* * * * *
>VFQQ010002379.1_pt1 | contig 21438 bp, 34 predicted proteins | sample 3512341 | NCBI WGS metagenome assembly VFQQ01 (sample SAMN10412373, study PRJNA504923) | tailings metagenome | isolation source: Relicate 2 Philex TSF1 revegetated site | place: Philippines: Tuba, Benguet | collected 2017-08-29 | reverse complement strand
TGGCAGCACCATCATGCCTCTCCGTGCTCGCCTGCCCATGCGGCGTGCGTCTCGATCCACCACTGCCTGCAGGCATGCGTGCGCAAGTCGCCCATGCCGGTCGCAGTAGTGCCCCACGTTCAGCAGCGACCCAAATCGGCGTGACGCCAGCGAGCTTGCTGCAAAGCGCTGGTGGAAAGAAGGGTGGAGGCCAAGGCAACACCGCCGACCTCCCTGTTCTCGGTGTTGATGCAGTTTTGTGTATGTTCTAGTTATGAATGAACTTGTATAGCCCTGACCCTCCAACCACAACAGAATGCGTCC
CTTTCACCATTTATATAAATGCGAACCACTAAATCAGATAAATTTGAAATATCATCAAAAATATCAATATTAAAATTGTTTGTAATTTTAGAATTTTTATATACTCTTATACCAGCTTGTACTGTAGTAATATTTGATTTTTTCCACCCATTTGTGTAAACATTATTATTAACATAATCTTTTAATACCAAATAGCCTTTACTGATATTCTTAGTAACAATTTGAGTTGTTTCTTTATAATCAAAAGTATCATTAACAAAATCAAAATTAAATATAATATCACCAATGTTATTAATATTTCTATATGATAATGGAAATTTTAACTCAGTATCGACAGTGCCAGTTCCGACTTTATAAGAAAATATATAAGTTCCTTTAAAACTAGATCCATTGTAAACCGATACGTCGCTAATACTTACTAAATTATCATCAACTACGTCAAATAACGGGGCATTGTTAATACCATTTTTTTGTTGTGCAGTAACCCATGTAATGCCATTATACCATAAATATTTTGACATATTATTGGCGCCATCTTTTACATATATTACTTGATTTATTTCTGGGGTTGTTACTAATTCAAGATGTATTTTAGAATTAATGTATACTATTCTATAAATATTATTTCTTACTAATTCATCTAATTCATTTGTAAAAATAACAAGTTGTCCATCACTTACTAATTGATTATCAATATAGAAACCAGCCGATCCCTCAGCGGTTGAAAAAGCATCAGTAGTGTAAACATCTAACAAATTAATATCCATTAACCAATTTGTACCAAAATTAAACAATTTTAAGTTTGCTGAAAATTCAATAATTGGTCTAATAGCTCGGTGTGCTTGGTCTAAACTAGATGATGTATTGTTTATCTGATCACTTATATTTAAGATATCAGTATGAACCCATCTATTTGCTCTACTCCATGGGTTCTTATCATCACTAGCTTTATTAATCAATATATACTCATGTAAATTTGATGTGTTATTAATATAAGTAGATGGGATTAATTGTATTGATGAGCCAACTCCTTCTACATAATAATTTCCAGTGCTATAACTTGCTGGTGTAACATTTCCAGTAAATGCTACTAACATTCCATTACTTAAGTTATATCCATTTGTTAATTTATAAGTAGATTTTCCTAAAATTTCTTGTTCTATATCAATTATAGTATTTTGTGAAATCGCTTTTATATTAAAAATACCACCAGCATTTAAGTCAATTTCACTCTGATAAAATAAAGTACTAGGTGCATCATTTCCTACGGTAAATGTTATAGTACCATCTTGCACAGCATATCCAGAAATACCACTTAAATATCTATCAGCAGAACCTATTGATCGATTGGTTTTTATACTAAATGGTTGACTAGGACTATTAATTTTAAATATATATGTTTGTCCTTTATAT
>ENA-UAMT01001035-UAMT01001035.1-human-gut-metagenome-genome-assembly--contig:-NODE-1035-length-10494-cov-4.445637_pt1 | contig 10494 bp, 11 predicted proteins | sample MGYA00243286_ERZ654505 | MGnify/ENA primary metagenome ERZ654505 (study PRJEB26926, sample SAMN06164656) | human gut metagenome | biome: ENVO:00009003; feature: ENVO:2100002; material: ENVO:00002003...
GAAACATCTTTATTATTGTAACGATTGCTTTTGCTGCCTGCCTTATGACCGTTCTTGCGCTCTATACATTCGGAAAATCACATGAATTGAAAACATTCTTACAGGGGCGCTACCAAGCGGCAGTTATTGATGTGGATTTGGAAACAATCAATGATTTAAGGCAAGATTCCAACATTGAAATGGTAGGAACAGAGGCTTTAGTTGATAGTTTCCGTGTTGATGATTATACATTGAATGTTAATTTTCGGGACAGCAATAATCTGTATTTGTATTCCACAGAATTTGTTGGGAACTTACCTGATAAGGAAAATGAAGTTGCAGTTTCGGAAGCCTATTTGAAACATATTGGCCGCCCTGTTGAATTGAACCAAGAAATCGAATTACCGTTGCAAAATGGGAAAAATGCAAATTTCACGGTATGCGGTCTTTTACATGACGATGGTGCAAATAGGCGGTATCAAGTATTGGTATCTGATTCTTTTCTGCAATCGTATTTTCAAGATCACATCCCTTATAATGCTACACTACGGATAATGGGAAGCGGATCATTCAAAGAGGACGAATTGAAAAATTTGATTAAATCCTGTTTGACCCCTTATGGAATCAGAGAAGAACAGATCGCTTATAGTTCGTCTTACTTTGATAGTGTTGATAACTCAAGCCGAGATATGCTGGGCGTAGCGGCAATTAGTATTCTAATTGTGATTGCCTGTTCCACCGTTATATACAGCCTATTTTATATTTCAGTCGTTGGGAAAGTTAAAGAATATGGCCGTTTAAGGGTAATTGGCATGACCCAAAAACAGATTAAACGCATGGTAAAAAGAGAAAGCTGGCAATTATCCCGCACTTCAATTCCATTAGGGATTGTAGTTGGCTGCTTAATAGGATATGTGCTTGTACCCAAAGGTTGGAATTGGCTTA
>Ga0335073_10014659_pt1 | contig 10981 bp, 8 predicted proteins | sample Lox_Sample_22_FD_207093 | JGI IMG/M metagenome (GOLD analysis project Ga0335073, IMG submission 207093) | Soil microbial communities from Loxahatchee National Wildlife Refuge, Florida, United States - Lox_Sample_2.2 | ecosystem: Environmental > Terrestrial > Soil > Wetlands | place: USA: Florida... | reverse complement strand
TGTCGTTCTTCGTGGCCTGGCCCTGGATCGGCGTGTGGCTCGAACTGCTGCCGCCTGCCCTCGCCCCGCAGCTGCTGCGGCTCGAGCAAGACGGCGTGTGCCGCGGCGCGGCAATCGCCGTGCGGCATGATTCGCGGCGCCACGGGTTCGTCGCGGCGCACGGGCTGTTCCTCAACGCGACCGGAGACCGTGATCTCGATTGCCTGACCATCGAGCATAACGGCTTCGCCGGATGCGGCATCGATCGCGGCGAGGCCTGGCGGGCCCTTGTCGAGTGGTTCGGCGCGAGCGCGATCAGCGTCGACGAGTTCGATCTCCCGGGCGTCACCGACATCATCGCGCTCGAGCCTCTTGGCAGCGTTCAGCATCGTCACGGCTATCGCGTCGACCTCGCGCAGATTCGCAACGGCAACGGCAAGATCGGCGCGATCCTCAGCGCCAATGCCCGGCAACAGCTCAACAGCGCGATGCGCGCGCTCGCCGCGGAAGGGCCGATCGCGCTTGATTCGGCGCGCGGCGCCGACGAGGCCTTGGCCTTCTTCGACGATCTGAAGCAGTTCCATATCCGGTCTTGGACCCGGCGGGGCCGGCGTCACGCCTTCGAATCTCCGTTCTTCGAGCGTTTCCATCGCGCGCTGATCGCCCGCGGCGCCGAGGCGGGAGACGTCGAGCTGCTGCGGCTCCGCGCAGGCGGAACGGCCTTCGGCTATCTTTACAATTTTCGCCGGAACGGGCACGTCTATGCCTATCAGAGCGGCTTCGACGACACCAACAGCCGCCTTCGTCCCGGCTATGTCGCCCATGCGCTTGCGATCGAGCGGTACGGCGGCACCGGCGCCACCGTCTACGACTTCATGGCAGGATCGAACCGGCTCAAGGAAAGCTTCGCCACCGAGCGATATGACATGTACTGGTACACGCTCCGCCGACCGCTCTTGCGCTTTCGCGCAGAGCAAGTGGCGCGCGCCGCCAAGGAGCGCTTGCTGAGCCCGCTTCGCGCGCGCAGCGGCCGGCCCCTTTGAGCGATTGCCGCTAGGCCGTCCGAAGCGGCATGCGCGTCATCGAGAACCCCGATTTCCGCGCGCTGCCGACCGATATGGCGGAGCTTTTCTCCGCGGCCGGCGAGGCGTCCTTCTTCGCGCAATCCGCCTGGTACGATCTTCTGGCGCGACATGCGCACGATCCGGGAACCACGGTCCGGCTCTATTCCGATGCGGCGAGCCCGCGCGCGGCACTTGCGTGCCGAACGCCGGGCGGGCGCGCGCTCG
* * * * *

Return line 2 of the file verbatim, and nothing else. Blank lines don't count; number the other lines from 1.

TGGCAGCACCATCATGCCTCTCCGTGCTCGCCTGCCCATGCGGCGTGCGTCTCGATCCACCACTGCCTGCAGGCATGCGTGCGCAAGTCGCCCATGCCGGTCGCAGTAGTGCCCCACGTTCAGCAGCGACCCAAATCGGCGTGACGCCAGCGAGCTTGCTGCAAAGCGCTGGTGGAAAGAAGGGTGGAGGCCAAGGCAACACCGCCGACCTCCCTGTTCTCGGTGTTGATGCAGTTTTGTGTATGTTCTAGTTATGAATGAACTTGTATAGCCCTGACCCTCCAACCACAACAGAATGCGTCC